Tenancy agreement – what to look out for
Whether you’re an existing tenant new tenant, your tenancy agreement is something you need to pay special attention to. Essentially it contains everything regarding the rental of your property including what you can and can’t do. It will also lay out clearly what your landlord expects from you, the length of tenancy and if bills are included. Having and understanding a tenancy agreement, either directly with a landlord or through an agency is important. Here, we look at what’s included and what to look out for.
What is a tenancy agreement?
A tenancy agreement acts as a binding contract between you and your landlord, setting out the legal terms and conditions of your tenancy. The tenancy agreement gives certain rights to both you and your landlord. It will determine whether it’s fixed term or periodic (running on a week-by-week or month-by-month basis). In addition to the standard points, you and your landlord may have made additional arrangements about the tenancy. These will also be included as part of the tenancy agreement. It’s important to remember that the agreement can give both you and your landlord more than your statutory rights, but not less.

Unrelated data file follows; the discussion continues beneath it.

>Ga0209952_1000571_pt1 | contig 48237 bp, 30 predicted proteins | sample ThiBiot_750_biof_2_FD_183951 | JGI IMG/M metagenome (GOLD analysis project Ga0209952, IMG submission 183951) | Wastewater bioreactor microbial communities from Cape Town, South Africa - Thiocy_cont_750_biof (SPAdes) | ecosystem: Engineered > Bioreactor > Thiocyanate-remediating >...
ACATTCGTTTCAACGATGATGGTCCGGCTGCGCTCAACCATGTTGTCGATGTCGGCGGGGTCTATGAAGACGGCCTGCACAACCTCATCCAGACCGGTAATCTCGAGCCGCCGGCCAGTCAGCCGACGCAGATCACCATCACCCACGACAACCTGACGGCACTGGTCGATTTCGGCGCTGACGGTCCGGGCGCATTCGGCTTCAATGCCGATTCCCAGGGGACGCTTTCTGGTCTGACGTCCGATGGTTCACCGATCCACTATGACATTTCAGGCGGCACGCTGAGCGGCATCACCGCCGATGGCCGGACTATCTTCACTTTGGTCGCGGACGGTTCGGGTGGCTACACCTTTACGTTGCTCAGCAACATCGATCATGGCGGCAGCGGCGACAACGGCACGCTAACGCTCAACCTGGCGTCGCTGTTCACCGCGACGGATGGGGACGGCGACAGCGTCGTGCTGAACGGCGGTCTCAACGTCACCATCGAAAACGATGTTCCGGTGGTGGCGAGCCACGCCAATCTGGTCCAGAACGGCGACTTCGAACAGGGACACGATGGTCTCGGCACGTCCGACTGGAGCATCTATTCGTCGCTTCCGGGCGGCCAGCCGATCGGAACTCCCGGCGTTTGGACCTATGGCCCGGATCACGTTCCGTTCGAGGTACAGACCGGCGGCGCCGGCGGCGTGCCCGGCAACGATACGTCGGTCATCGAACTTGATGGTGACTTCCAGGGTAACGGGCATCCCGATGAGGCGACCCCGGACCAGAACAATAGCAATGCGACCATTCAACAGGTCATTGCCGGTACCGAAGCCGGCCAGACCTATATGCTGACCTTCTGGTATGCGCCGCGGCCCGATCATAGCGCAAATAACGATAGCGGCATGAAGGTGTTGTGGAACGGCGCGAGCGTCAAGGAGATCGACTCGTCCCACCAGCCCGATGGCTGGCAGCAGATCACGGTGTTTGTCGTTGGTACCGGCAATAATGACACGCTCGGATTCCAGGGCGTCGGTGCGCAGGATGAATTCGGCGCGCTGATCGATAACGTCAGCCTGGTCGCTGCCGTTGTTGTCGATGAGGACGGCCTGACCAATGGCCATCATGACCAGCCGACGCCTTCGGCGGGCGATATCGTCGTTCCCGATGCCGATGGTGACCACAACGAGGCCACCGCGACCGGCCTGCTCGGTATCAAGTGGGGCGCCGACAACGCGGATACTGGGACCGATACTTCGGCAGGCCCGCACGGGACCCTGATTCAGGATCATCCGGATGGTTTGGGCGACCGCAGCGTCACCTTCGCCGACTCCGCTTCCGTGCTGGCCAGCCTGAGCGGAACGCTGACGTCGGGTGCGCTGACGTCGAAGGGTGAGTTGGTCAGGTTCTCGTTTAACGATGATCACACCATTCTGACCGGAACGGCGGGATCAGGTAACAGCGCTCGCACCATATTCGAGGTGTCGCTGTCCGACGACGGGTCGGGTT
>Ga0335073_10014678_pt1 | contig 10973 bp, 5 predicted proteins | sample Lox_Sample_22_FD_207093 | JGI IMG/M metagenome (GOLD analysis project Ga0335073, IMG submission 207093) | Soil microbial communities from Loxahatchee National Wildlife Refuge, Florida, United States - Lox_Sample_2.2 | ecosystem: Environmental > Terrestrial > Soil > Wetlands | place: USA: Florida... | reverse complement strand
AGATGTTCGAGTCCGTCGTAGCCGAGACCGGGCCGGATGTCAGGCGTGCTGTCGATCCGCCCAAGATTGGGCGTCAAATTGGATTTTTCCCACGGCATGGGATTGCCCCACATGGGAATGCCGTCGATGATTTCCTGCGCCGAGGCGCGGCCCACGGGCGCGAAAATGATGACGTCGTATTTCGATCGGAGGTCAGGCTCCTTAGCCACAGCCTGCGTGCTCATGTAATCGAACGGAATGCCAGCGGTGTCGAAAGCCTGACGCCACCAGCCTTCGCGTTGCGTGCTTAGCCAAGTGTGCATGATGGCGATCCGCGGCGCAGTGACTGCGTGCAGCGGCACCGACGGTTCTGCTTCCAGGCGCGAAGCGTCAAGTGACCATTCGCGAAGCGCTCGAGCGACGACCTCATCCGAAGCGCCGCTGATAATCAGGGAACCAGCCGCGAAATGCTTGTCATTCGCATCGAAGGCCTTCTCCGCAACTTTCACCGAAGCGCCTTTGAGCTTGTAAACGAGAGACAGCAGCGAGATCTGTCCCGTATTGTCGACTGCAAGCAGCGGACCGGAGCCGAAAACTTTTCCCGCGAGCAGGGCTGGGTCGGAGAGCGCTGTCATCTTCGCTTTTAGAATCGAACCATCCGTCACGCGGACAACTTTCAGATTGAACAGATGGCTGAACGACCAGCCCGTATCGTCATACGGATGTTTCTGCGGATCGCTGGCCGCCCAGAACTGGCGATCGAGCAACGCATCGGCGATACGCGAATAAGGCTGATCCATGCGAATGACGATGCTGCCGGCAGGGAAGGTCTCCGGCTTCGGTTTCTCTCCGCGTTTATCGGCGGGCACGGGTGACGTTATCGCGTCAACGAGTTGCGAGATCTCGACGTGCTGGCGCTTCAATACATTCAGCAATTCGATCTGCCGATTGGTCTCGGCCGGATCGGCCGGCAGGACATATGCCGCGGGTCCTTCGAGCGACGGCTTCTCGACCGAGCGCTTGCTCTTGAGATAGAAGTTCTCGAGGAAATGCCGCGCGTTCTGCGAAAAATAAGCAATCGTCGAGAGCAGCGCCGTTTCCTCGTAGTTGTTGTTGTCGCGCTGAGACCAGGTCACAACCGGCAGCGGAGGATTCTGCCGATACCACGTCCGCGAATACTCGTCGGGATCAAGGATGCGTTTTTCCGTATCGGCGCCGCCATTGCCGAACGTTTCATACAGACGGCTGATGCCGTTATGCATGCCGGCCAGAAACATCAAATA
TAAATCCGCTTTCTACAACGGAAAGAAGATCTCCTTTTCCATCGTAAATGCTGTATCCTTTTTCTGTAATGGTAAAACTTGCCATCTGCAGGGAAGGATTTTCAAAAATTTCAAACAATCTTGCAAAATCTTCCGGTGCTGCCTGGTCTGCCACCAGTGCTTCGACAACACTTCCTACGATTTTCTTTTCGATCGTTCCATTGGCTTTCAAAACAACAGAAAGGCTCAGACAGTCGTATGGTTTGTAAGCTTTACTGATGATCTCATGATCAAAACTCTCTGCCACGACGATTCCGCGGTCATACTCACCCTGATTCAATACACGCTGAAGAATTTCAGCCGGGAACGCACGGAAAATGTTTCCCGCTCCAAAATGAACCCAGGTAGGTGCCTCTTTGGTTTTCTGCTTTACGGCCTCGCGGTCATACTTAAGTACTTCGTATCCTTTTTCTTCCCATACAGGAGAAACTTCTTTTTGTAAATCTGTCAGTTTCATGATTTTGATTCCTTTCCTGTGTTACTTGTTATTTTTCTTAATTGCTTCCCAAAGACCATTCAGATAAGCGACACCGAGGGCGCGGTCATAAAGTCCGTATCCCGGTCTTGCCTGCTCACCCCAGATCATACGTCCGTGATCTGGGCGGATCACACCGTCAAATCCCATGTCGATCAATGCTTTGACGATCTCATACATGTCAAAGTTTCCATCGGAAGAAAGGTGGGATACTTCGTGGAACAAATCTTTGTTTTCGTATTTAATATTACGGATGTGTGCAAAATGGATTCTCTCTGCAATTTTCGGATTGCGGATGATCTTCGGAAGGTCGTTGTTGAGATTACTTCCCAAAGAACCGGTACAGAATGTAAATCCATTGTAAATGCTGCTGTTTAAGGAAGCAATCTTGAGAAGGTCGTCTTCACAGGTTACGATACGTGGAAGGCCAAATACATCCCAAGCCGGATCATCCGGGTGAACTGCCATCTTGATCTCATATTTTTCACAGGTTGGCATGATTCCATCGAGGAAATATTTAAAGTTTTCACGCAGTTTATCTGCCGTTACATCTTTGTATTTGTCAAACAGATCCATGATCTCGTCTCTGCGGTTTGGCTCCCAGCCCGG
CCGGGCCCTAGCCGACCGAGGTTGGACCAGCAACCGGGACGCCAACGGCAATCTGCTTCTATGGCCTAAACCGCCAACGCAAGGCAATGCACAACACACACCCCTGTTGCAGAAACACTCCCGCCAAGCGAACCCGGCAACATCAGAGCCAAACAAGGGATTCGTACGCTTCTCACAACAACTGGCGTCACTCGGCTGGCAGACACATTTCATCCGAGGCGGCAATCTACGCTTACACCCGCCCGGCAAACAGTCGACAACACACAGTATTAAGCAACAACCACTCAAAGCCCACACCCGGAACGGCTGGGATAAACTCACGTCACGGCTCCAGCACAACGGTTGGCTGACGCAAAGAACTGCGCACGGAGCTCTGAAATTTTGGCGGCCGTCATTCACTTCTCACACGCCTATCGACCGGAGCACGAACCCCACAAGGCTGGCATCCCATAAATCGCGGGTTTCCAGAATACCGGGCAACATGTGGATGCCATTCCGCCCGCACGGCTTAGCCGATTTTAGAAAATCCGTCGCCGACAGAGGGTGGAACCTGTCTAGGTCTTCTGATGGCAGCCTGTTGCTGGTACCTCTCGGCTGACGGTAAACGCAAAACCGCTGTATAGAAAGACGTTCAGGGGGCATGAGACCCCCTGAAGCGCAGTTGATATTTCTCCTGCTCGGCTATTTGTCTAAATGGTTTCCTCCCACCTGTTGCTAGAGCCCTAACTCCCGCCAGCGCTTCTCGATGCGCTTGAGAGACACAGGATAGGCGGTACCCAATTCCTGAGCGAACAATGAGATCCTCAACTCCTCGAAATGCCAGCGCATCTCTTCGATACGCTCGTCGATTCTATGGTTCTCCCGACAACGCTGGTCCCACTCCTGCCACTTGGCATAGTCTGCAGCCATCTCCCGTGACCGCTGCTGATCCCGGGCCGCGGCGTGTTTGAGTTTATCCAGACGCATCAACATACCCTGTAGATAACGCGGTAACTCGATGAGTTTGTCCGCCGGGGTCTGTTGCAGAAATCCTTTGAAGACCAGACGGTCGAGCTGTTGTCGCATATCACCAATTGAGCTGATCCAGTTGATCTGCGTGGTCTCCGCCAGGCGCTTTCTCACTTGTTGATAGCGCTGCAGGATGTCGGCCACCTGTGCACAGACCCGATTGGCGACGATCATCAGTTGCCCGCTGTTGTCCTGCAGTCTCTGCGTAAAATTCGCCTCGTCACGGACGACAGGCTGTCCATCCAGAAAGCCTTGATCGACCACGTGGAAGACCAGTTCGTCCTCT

Written tenancy agreements
The agreement should be signed by all tenants and your landlord. If there are joint tenants, each tenant should receive a copy of the agreement for safe keeping.
- As a general guide these are the following points that should be included:
- Tenant and landlord’s name and the address of the property which is being let
- Date the tenancy began
- The duration of the tenancy, that is, whether it runs out on a certain date
- Details of whether other people are allowed the use of the property and, if so, which rooms
- The amount of rent payable, how often and when it should be paid if it can be increased
- What the rent includes – for example any bills
- Whether your landlord will provide any services eg: maintenance of common parts
- The notice period you and your landlord need to give to end the tenancy – there are statutory rules about how much notice to give and this will depend on the type of tenancy and why it’s ending
It’s always a good idea to read a tenancy agreement carefully, and to ensure all details are correct. This protects both parties should you wish to refer to something further down the line.
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